Global ratings firm Standard & Poor’s has said Nigeria cannot avoid devaluing the naira in the near future, recommending devaluation by as much as 15 percent, it is of the opinion that the devaluation could come in a gradual fashion. S&P says that the Central Bank’s attempts to curb access to foreign currency on the official market by importers of certain goods are simply delaying the inevitable. Non-deliverable forwards, which are derivatives used to hedge against future exchange rate moves reflect expectations of currency weakening with the six-month NDFs pricing the naira at 233 per dollar.
Transcorp’s first-half pre-tax profit fell by 35.6 percent to N5.16 billion, from the previous year. the conglomerate, which has interests in hotel, power generation, oil and gas, saw its revenue fall to N20.25 billion in the period to end-June, against N21.21 billion recorded last year.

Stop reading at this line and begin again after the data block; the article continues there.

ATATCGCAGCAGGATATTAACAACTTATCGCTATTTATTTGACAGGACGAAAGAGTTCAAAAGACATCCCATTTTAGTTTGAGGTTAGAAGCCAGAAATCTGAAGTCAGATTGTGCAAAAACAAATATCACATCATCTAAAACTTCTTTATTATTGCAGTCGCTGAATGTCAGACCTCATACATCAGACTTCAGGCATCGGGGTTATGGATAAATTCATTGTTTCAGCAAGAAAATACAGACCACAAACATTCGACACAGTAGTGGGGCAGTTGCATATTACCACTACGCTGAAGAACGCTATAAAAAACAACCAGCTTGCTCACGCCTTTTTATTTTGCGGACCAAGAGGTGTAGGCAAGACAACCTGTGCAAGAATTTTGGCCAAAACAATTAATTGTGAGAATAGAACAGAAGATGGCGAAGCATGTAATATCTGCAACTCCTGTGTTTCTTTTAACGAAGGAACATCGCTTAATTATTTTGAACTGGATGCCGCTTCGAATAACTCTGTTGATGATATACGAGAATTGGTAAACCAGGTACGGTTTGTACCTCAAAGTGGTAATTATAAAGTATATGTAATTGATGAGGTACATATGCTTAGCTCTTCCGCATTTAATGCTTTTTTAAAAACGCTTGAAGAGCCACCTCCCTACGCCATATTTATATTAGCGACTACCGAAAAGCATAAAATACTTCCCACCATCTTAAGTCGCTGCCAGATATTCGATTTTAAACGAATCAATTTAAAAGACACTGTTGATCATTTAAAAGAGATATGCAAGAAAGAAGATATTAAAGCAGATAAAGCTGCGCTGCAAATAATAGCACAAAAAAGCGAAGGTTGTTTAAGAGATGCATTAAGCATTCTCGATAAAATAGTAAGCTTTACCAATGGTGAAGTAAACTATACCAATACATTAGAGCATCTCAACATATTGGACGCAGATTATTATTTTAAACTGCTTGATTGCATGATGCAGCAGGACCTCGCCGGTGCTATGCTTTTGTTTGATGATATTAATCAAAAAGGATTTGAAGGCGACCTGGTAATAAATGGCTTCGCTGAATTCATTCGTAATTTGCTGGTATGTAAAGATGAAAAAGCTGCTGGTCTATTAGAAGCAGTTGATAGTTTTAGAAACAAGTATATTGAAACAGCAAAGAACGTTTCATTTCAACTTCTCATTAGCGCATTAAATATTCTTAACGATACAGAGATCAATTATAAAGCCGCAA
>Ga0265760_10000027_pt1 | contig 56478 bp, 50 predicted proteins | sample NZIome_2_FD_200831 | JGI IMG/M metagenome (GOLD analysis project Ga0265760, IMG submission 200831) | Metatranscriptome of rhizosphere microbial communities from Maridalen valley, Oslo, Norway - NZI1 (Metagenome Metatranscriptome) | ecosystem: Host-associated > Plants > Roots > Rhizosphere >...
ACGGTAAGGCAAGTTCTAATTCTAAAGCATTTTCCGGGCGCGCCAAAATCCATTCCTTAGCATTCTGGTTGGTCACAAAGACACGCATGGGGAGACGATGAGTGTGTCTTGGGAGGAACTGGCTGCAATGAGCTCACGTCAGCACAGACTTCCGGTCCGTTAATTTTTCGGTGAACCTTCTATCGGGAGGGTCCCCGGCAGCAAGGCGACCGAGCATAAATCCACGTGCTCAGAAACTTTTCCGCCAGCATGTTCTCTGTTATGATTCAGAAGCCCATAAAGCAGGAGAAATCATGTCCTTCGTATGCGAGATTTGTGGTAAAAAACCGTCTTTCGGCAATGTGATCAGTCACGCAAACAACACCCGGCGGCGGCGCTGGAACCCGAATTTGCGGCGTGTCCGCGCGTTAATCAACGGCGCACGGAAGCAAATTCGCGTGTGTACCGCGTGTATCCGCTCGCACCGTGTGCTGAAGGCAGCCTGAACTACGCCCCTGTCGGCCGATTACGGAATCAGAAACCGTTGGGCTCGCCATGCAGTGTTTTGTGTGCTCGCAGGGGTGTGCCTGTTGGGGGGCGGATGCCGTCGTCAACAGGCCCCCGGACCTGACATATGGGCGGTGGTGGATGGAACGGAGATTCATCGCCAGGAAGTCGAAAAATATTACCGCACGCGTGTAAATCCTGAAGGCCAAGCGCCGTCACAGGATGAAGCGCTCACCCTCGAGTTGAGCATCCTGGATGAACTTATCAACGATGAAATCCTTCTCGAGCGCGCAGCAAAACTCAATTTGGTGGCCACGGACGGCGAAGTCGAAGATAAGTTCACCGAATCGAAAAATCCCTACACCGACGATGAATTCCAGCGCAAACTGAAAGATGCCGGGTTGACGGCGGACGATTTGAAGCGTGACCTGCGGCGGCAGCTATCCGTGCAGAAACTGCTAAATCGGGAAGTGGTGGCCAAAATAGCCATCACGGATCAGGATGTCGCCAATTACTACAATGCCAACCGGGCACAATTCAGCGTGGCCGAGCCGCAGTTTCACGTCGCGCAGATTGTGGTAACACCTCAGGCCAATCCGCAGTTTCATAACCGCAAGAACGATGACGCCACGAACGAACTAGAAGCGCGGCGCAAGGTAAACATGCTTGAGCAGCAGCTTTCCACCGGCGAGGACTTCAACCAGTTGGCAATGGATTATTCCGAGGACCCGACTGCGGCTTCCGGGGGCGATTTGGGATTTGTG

South Africa’s foreign minister has said that the country is looking forward to resuming trade with Iran, including oil imports, once sanctions are lifted following a nuclear deal between Tehran and six major powers. Iran was once the biggest oil supplier to South Africa – which is Africa’s second-biggest crude consumer, importing around 380,000 barrels per day (bpd) in total. In 2012 83% of trade between Nigeria and South Africa was taken up by South African imports of Nigerian crude oil.